England 498 for 4 (Buttler 162*, Malan 125, Salt 122, Livingstone 66*) beat Netherlands 266 (O’Dowd 55, Edwards 72*, Moeen 3-57) by 232 runs
Following Jonny Bairstow’s jaw-dropping example to win the second Test against New Zealand at Trent Bridge on Tuesday, Buttler plundered his score off just 70 deliveries with no part of the VRA ground or its surrounds safe as he launched the ball into trees, onto the Pavillion roof, over the commentary tent and onto the neighbouring hockey fields.
A warm, fine day began brightly enough for the hosts, when Jason Roy fell to his cousin, Shane Snater, on the seventh ball he faced, bowled through the gate by a fuller delivery that caught the inside edge before rattling the stumps and England were 1 for 1.
Salt, playing his fourth ODI, scored his maiden international century with an assured knock, reaching 122 from just 93 balls. He signalled his intentions with a gorgeous cover drive to the boundary off Logan van Beek then launched him for six over midwicket.
He should have been out for 40 when he hit Bas de Leede straight to deep backward point, where Snater shelled the chance, and he rammed home the mistake by cracking de Leede for four over wide long-on two balls later.
Malan survived an lbw decision attempting a reverse-paddle off Pieter Seelaar on 25, his review showing that while the ball struck the front pad low and in line with middle stump, it was tracking past the top of leg.
Salt took the lead role, bringing up his second ODI fifty off 39 balls with a four off Seelaar fine of long-off and he powered to 71 with six off van Beek over cow corner.
Malan was somewhat becalmed after the powerplay but he raised the tempo by striking Aryan Dutt for four through point and Phillippe Boissevain for six down the ground. His subsequent six off Seelaar hit a tree over long-on and bounced back into the ground, unlike the one he struck in the ninth over that had to be fetched from the woods. He ended up sharing a 222-run stand with Salt, who finally fell top-edging van Beek to Boissevain at point.
No matter for England as Buttler arrived at the crease and proceeded to reduce the Netherlands attack to cannon fodder.
Buttler was virtually trading in boundaries alone as he reached a 27-ball fifty, including five sixes and two fours. Three of his maximums came within four balls from Seelaar, the first just clearing the rope after Vikramjit Singh had moved in from long-on followed by two more – increasing in distance – over the same area.
To make matters worse for Netherlands, Buttler struck the next ball down the ground only for it to pop out of the hands of Musa Ahmed. And, of course, his half-century came up from another six as he muscled a Snater slower ball over long-off.
Malan became only third English player behind Buttler and Heather Knight to score a century in each format when he dabbed a leg-side single off Boissevain. Malan’s innings ended when he eventually holed out to deep backward square leg off Seelaar, having notched up 125 off 109 balls and added 184 runs with Buttler, who contributed 139 of those.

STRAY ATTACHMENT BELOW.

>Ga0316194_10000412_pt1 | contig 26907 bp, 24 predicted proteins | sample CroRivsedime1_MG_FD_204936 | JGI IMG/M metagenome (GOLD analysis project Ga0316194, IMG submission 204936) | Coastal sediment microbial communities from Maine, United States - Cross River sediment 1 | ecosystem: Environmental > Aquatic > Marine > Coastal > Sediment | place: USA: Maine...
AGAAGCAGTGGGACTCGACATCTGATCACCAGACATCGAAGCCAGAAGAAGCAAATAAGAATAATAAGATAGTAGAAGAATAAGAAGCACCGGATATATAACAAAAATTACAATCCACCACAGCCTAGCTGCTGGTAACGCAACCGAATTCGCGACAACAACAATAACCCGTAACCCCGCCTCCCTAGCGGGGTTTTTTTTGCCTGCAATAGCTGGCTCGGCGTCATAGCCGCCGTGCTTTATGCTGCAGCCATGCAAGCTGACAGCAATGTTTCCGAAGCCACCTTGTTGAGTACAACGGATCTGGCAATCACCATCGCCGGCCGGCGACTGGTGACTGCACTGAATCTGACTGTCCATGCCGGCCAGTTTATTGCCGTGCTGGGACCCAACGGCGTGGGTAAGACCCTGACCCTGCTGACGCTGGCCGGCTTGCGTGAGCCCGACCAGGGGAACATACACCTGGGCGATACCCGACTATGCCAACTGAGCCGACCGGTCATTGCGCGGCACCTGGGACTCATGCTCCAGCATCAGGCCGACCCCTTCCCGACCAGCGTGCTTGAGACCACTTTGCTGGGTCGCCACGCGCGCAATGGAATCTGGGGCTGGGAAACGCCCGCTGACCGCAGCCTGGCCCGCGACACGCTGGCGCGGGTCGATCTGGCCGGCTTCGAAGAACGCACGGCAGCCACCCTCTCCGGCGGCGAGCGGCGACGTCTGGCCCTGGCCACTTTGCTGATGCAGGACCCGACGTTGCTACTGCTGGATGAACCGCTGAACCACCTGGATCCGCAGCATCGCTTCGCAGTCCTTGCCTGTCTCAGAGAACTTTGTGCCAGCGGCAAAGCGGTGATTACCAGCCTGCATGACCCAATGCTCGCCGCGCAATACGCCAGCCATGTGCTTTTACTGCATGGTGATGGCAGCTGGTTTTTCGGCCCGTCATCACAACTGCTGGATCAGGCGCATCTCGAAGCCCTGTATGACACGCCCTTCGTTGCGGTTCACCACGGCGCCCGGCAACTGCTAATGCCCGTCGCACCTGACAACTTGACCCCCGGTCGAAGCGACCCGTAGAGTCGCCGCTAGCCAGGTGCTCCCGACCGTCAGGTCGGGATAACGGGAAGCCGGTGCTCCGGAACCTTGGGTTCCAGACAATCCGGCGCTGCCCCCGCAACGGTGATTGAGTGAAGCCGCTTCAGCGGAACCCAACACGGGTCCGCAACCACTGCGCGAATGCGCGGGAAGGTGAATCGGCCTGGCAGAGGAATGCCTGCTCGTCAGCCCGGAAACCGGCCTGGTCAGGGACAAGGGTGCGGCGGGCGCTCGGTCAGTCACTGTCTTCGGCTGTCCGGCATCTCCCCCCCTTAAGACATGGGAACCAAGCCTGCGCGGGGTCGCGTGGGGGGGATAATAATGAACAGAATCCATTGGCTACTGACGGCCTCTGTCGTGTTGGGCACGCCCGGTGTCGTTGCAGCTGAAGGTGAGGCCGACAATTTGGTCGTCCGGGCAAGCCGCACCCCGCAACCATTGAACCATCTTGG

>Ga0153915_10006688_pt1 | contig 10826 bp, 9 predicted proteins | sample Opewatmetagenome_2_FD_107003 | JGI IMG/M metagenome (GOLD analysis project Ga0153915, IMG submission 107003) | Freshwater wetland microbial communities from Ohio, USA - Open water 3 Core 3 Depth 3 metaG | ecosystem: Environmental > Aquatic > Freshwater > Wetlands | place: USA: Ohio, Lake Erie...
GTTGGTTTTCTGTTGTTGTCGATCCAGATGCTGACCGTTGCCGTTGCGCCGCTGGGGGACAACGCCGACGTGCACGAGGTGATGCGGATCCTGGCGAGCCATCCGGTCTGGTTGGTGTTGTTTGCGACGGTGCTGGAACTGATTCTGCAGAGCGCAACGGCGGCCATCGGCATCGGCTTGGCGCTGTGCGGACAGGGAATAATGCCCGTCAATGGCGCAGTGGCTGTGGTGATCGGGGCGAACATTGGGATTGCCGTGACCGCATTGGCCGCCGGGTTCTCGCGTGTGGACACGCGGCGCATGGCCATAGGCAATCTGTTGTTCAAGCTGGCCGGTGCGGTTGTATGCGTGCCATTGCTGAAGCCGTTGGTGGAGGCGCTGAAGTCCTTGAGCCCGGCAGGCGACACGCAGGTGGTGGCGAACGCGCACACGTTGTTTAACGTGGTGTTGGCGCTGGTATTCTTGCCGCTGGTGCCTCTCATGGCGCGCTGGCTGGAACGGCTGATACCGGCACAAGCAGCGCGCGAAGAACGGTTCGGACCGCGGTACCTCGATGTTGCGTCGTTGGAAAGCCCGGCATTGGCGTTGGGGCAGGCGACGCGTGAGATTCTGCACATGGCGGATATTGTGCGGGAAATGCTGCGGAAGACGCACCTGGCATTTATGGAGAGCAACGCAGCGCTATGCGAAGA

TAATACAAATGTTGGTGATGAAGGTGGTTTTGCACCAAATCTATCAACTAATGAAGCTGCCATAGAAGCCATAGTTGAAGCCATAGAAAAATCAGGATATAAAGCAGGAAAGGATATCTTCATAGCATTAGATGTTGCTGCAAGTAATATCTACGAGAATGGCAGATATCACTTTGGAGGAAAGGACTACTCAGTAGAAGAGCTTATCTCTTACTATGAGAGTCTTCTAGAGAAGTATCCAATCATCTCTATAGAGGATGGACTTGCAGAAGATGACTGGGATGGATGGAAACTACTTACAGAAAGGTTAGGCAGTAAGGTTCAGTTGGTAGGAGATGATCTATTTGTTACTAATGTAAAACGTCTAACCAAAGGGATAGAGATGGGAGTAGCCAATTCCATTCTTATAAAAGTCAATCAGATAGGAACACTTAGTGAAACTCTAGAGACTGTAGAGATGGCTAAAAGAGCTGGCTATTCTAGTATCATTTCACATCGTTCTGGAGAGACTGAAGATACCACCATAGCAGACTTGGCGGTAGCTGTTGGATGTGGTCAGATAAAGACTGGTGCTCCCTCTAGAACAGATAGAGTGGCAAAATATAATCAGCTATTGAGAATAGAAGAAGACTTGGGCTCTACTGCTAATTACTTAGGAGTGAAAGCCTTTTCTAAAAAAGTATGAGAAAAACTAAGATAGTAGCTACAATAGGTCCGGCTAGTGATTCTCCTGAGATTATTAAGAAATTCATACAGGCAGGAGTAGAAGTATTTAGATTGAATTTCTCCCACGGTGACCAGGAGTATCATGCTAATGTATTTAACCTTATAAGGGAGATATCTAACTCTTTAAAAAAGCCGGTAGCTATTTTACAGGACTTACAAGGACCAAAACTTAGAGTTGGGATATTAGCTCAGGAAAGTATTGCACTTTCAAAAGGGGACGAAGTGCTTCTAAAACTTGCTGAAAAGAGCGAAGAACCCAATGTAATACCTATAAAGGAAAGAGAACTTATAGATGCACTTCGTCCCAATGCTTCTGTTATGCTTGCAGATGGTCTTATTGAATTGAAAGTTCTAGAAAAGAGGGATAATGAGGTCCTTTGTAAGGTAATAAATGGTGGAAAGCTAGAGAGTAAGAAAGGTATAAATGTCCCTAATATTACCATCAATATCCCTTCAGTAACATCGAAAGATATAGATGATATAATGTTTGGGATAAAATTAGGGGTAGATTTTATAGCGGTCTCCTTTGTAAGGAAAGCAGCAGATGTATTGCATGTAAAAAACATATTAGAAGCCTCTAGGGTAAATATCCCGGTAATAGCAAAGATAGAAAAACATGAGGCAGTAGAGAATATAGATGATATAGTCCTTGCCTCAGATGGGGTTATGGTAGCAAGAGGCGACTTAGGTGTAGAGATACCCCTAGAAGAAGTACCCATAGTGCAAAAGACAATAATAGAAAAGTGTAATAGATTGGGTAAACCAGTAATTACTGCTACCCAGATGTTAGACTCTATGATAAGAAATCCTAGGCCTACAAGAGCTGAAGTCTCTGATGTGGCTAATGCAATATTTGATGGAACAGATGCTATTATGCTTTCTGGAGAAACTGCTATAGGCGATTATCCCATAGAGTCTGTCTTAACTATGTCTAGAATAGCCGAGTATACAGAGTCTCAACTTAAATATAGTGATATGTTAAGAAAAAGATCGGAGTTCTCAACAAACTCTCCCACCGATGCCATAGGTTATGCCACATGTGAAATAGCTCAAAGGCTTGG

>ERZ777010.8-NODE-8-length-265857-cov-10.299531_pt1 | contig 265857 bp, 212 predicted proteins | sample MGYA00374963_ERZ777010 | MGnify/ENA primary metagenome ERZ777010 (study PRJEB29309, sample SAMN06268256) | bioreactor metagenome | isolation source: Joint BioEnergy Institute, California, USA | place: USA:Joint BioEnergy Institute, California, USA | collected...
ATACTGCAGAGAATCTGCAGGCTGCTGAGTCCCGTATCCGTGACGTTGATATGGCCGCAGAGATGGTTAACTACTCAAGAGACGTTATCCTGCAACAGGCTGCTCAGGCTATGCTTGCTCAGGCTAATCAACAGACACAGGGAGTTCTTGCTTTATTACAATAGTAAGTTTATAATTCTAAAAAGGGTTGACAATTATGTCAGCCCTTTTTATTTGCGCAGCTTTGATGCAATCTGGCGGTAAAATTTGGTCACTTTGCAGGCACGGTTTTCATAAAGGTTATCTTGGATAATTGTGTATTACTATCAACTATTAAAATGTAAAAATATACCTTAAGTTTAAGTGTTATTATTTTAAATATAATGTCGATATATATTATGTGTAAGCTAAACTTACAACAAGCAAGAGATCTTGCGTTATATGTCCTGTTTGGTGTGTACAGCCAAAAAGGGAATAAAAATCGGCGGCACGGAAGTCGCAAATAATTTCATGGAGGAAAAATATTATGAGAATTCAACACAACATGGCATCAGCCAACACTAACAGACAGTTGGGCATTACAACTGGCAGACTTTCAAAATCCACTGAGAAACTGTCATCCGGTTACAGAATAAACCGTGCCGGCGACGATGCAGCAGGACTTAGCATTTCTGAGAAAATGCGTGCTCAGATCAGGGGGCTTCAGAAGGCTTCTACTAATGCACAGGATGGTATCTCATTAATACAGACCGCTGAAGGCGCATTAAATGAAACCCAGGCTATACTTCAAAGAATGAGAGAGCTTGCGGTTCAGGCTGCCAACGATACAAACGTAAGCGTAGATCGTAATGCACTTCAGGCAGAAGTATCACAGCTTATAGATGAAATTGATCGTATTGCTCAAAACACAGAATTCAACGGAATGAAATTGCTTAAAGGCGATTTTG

Eoin Morgan then fell to a first-ball duck, lbw off Seelaar who managed to overturn his initial not-out decision and continue a lean run for Morgan, who has been troubled by injuries this year and managed just one international half-century in 18 months.
Livingstone saw off the hat-trick ball nurdling a single through midwicket and, as another renowned heavy hitter in the England line-up, he completed Netherlands’ demoralisation, pummelling 32 runs off the next over from Boissevain.
With the mystical 500-run mark still in England’s sights in the final over, Buttler took them past their world-best score with six off Snater’s third ball. But when Livingstone could only manage four off the penultimate delivery the well-oiled crowd groaned, realising it was now out of reach. Livingstone launched the final ball for six over deep midwicket, leaving them just two runs shy.
When cameras panned to masses of schoolchildren at hockey practice next door, it was somewhat reassuring that Netherlands were batting by that stage. That was before O’Dowd got in on the act and became the first player to smash something other than a record when his straight six off Adil Rashid torpedoed into the press box window.
O’Dowd was assertive in reaching a run-a-ball 55 but he fell charging at Reece Topley, who pinged the top of off stump. O’Dowd had helped steady the innings with an 80-run stand alongside Ahmed after Netherlands lost Singh in the third over.
And so it was that as Netherlands batters made a starts, England’s bowlers plucked them out, sharing the wickets. Edwards was another exception, compiling an unbeaten 72 off 56 balls.
Sam Curran made encouraging steps in his return from a back stress fractures, claiming two wickets from his nine overs. Livingstone, meanwhile, left the field twice during Netherlands’ reply suffering from some calf tightness and it fell to Malan to bowl the final over of the match – his first in ODIs. Malan secured his maiden wicket when he had last man out Boissevain caught behind by none other than Buttler.
Valkerie Baynes is a general editor at ESPNcricinfo